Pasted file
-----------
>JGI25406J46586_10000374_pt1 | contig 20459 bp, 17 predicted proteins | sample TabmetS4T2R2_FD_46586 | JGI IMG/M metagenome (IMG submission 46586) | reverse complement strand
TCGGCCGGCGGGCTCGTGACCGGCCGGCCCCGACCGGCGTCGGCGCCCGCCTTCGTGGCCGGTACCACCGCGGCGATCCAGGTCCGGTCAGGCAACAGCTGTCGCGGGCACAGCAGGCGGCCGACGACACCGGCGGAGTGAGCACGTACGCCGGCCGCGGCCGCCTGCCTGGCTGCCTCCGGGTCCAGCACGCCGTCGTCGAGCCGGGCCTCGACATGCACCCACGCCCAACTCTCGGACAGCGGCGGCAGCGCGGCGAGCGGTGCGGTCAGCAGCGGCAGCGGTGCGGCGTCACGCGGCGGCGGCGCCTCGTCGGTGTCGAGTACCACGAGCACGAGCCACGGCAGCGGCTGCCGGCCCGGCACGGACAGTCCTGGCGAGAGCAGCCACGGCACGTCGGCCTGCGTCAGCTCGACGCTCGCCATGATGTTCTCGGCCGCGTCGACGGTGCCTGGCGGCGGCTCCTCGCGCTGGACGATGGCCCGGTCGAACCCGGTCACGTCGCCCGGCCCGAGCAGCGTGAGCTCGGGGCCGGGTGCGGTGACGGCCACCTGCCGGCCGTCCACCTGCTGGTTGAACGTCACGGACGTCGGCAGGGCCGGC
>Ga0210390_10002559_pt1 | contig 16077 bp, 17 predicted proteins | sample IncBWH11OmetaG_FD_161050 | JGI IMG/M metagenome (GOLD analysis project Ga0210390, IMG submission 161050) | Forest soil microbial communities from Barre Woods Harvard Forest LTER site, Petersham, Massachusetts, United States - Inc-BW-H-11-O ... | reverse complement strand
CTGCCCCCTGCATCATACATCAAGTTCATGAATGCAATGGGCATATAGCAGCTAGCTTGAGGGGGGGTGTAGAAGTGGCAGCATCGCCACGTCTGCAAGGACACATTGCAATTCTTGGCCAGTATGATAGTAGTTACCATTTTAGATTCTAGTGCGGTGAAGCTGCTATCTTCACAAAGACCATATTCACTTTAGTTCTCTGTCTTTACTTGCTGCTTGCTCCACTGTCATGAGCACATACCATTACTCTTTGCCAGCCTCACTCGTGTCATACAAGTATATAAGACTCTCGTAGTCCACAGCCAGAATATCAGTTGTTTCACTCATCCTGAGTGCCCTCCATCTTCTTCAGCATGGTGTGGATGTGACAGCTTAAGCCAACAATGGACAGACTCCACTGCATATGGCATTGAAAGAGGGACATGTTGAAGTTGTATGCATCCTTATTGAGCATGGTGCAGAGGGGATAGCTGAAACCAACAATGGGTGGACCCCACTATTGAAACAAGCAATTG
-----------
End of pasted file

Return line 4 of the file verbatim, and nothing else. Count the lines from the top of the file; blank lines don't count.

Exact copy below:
CTGCCCCCTGCATCATACATCAAGTTCATGAATGCAATGGGCATATAGCAGCTAGCTTGAGGGGGGGTGTAGAAGTGGCAGCATCGCCACGTCTGCAAGGACACATTGCAATTCTTGGCCAGTATGATAGTAGTTACCATTTTAGATTCTAGTGCGGTGAAGCTGCTATCTTCACAAAGACCATATTCACTTTAGTTCTCTGTCTTTACTTGCTGCTTGCTCCACTGTCATGAGCACATACCATTACTCTTTGCCAGCCTCACTCGTGTCATACAAGTATATAAGACTCTCGTAGTCCACAGCCAGAATATCAGTTGTTTCACTCATCCTGAGTGCCCTCCATCTTCTTCAGCATGGTGTGGATGTGACAGCTTAAGCCAACAATGGACAGACTCCACTGCATATGGCATTGAAAGAGGGACATGTTGAAGTTGTATGCATCCTTATTGAGCATGGTGCAGAGGGGATAGCTGAAACCAACAATGGGTGGACCCCACTATTGAAACAAGCAATTG